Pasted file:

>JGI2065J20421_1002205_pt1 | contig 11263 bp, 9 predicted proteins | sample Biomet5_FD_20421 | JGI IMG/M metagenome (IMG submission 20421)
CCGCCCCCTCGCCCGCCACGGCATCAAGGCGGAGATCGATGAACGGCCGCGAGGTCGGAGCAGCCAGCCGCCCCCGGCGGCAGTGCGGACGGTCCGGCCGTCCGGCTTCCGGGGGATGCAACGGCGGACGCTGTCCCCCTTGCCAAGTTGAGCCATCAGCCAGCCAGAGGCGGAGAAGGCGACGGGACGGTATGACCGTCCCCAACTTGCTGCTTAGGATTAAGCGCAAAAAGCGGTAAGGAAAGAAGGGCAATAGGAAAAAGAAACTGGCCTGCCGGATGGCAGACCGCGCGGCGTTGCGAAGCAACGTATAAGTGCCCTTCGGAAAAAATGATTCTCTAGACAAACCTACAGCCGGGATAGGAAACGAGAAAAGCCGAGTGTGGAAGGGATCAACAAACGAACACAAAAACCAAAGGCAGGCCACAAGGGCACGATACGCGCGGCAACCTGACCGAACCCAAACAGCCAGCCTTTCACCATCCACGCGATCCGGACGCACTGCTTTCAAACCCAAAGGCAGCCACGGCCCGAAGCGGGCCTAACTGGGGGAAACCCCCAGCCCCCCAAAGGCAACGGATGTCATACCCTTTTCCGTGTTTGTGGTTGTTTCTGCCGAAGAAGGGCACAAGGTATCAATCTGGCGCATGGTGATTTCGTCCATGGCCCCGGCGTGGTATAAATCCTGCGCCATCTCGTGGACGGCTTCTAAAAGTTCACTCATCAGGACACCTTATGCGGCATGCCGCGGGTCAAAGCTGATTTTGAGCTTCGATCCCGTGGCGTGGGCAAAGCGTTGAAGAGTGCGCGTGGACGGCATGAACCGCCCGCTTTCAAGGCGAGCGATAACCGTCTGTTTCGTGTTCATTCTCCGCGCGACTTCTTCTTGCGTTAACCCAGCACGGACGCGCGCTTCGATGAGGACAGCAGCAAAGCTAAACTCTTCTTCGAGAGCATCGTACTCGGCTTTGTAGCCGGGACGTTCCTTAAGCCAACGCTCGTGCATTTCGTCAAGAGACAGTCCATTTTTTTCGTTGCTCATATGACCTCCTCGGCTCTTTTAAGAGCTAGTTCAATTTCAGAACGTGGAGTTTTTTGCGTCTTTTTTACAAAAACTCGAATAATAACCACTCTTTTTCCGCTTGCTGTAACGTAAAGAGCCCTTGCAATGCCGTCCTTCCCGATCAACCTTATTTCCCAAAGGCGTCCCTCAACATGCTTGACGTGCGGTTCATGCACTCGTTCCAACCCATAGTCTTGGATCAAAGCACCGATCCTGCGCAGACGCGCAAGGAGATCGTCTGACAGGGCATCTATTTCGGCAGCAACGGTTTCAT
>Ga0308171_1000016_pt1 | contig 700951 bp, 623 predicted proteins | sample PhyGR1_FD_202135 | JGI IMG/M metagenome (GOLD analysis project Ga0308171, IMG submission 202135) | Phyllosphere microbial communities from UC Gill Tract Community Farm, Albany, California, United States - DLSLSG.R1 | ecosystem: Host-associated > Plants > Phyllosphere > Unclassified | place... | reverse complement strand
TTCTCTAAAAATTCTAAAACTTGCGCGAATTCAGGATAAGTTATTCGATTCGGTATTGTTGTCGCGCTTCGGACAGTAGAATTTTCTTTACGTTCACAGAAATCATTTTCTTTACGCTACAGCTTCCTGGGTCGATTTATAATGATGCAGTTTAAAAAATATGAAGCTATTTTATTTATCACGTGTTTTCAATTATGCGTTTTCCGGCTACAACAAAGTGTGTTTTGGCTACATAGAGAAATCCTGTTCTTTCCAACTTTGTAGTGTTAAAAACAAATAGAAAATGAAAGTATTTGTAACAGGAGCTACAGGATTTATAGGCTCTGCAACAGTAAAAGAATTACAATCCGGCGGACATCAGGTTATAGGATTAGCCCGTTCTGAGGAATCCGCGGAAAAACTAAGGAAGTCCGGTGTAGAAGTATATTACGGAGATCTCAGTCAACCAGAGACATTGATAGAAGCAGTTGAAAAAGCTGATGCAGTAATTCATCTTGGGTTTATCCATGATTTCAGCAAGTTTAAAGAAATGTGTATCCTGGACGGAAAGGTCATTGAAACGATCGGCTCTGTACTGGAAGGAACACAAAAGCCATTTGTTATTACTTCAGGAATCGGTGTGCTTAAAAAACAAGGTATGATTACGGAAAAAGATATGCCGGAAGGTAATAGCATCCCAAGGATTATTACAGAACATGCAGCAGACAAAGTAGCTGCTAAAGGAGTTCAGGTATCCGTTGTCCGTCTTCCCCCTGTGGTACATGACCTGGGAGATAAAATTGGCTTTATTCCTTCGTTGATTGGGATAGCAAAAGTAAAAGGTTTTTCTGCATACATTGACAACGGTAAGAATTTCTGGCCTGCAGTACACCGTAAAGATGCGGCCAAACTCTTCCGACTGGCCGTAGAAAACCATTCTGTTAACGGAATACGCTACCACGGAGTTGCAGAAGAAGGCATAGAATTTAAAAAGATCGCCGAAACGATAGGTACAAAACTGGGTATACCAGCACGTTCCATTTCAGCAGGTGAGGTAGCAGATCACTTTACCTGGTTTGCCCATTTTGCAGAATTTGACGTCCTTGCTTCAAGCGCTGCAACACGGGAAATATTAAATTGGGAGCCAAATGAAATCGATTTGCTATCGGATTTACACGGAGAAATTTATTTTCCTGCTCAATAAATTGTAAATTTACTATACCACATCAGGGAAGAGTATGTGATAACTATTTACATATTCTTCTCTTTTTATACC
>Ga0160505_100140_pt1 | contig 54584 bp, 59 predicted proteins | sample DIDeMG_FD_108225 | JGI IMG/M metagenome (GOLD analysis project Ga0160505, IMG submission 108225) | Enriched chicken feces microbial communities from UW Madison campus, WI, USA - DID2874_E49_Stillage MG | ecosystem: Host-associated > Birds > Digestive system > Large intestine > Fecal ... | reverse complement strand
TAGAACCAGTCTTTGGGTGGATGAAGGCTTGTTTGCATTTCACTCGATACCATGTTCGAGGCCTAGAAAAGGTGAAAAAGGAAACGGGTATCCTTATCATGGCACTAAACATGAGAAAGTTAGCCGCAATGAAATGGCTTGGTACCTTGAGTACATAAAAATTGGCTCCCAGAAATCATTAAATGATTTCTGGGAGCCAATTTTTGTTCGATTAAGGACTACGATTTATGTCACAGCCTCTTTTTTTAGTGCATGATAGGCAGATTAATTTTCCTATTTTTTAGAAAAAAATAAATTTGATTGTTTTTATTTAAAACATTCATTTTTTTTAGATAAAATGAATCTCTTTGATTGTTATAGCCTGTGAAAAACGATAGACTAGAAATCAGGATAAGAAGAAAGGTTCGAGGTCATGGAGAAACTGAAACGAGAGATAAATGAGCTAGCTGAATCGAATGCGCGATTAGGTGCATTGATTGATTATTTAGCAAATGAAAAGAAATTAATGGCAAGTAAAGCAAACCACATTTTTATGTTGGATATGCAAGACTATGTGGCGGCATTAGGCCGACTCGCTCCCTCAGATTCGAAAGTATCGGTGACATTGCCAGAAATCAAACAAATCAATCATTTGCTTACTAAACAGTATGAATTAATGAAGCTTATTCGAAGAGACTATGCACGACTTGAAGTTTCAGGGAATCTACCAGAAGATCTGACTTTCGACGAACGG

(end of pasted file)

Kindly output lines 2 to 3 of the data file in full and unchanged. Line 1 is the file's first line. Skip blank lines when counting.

CCGCCCCCTCGCCCGCCACGGCATCAAGGCGGAGATCGATGAACGGCCGCGAGGTCGGAGCAGCCAGCCGCCCCCGGCGGCAGTGCGGACGGTCCGGCCGTCCGGCTTCCGGGGGATGCAACGGCGGACGCTGTCCCCCTTGCCAAGTTGAGCCATCAGCCAGCCAGAGGCGGAGAAGGCGACGGGACGGTATGACCGTCCCCAACTTGCTGCTTAGGATTAAGCGCAAAAAGCGGTAAGGAAAGAAGGGCAATAGGAAAAAGAAACTGGCCTGCCGGATGGCAGACCGCGCGGCGTTGCGAAGCAACGTATAAGTGCCCTTCGGAAAAAATGATTCTCTAGACAAACCTACAGCCGGGATAGGAAACGAGAAAAGCCGAGTGTGGAAGGGATCAACAAACGAACACAAAAACCAAAGGCAGGCCACAAGGGCACGATACGCGCGGCAACCTGACCGAACCCAAACAGCCAGCCTTTCACCATCCACGCGATCCGGACGCACTGCTTTCAAACCCAAAGGCAGCCACGGCCCGAAGCGGGCCTAACTGGGGGAAACCCCCAGCCCCCCAAAGGCAACGGATGTCATACCCTTTTCCGTGTTTGTGGTTGTTTCTGCCGAAGAAGGGCACAAGGTATCAATCTGGCGCATGGTGATTTCGTCCATGGCCCCGGCGTGGTATAAATCCTGCGCCATCTCGTGGACGGCTTCTAAAAGTTCACTCATCAGGACACCTTATGCGGCATGCCGCGGGTCAAAGCTGATTTTGAGCTTCGATCCCGTGGCGTGGGCAAAGCGTTGAAGAGTGCGCGTGGACGGCATGAACCGCCCGCTTTCAAGGCGAGCGATAACCGTCTGTTTCGTGTTCATTCTCCGCGCGACTTCTTCTTGCGTTAACCCAGCACGGACGCGCGCTTCGATGAGGACAGCAGCAAAGCTAAACTCTTCTTCGAGAGCATCGTACTCGGCTTTGTAGCCGGGACGTTCCTTAAGCCAACGCTCGTGCATTTCGTCAAGAGACAGTCCATTTTTTTCGTTGCTCATATGACCTCCTCGGCTCTTTTAAGAGCTAGTTCAATTTCAGAACGTGGAGTTTTTTGCGTCTTTTTTACAAAAACTCGAATAATAACCACTCTTTTTCCGCTTGCTGTAACGTAAAGAGCCCTTGCAATGCCGTCCTTCCCGATCAACCTTATTTCCCAAAGGCGTCCCTCAACATGCTTGACGTGCGGTTCATGCACTCGTTCCAACCCATAGTCTTGGATCAAAGCACCGATCCTGCGCAGACGCGCAAGGAGATCGTCTGACAGGGCATCTATTTCGGCAGCAACGGTTTCAT
>Ga0308171_1000016_pt1 | contig 700951 bp, 623 predicted proteins | sample PhyGR1_FD_202135 | JGI IMG/M metagenome (GOLD analysis project Ga0308171, IMG submission 202135) | Phyllosphere microbial communities from UC Gill Tract Community Farm, Albany, California, United States - DLSLSG.R1 | ecosystem: Host-associated > Plants > Phyllosphere > Unclassified | place... | reverse complement strand